The Dominican Republic rider competed on three different horses at 11 shows in the United States. No competitions had more than two American judges.
The Dominican Republic national federation first complained to the FEI on Jan. 26, 2012, that three competitions scheduled for Brazil in February each with ground juries made up of three Brazilian judges and two foreigners was in violation of Olympic qualifying rules, according to documents disclosed by sources.
The rules for qualifying an individual state that scores to count for rankings must be attained: “At all CDI 3/4/5*, CDIO and CDI-W events, judged by five judges of whom at least three are foreign, the results may count (GP, GP Special, GP Freestyle).”
The rules also contain a “fairness” provision, that: “The FEI Dressage Committee has the right to accept reasonable exceptions to these rules, in the interest of the riders and the sport in general. The FEI Dressage Committee may decide not to include the scores obtained at an event in the rankings, should the event not have been organized in accordance with the general principle of fairness. The Executive Board should confirm the decision of the Dressage Committee.”
Brazil was given a one-year exception from similar rules to qualify for the World Equestrian Games in Kentucky in 2010.
The documents show the Dominican Republic also noted that one of the Brazilian judges was his federation’s director of dressage and had been chef d’equipe of Brazil’s dressage team at the Pan American Games in Guadalajara, Mexico, in October. That also appeared a violation of FEI rules.
In the documents reviewed by dressage-news.com, the FEI responded that it was allowing competitions outside Europe to not be bound by the rule limiting ground juries to two judges from the same nation where the event was held because of the financial cost of importing judges.
No supporting documentation that this decision was made by the FEI Dressage Committee or the FEI Executive Board was found in the papers viewed by dressage-news.com.
The FEI also stated it was unaware of one judge holding official positions with the Brazilian federation but had asked urgently for clarification.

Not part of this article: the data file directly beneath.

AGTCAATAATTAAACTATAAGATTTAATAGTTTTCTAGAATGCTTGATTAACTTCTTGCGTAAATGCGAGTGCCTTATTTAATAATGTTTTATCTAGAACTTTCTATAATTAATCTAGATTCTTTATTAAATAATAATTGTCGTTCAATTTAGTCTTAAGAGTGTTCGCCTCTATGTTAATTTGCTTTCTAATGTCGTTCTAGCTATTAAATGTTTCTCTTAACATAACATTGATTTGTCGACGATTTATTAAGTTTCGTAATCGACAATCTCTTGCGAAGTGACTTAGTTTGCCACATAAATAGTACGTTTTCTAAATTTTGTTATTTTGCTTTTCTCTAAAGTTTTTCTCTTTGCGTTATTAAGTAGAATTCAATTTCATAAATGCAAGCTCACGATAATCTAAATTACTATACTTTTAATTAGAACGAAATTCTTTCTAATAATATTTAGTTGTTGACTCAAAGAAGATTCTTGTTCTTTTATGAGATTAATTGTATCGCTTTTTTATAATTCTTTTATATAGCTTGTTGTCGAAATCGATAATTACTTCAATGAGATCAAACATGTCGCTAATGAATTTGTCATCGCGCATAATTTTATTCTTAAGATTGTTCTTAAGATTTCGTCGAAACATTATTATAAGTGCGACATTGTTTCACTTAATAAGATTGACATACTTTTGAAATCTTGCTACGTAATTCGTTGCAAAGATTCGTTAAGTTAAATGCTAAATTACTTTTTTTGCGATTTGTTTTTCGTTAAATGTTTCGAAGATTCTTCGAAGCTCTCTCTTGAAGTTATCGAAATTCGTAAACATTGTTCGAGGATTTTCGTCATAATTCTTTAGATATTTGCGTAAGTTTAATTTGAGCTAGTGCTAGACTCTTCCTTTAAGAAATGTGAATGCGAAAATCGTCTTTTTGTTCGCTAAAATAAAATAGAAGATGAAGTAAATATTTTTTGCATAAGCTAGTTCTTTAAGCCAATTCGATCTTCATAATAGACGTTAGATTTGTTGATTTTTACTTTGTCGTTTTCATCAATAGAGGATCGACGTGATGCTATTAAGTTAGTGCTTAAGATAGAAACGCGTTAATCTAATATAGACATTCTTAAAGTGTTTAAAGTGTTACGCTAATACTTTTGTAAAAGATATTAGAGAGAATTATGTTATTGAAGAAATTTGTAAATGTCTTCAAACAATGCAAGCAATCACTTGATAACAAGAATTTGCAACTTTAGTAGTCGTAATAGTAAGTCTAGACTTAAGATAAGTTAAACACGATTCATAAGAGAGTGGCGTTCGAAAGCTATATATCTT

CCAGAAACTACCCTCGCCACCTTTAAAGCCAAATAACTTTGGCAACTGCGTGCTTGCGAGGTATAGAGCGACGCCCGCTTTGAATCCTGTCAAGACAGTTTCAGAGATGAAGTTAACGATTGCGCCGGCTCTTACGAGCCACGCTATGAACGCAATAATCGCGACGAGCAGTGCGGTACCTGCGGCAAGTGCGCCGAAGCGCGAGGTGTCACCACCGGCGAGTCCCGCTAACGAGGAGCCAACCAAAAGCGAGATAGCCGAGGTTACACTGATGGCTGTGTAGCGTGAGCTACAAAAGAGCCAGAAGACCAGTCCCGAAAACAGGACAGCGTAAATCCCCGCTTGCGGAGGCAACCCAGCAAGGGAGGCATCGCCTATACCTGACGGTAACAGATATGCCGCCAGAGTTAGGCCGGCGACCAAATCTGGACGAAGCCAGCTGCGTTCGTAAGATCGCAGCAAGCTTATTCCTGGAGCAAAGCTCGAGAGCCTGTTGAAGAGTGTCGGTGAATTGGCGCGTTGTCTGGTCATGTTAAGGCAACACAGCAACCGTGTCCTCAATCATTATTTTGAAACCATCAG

It was not known whether the FEI received clarification from the Brazilian federation and, if so, whether any explanation was provided to the Dominican Republic.
The Dominican Republic, according to the documents, on Feb. 24 sent a second complaint to the FEI, at the start of the last Brazilian Olympic qualifying competition, again complaining about the composition of the ground jury.
No response from the FEI was found.
Two days after the February complaint, the Dominican Republic filed a formal protest over the FEI’s approval of judging panels in the Olympic qualifying competitions.
At the FEI Tribunal telephone conference call last week to consider whether the hear the protest, the FEI argued it should be procedurally barred because “the nature of the claim they filed had to first be decided by the Ground Jury.”
The case clearly will not be concluded by Saturday, Mar. 31, the deadline for confirmation of individual allocated places for the London Games.
Whatever the decision of the FEI Tribunal, an appeal can be filed with the independent Court of Arbitration for Sport, also based in Lausanne.
(This version lists 14 events that were approved for three judges of the same nationality as where the show was staged and adding competitions in Australia, Canada and a second event in New Zealand, correcting an earlier version that stated there were 11 such events and listed a single one in New Zealand in addition to 10 in Brazil.)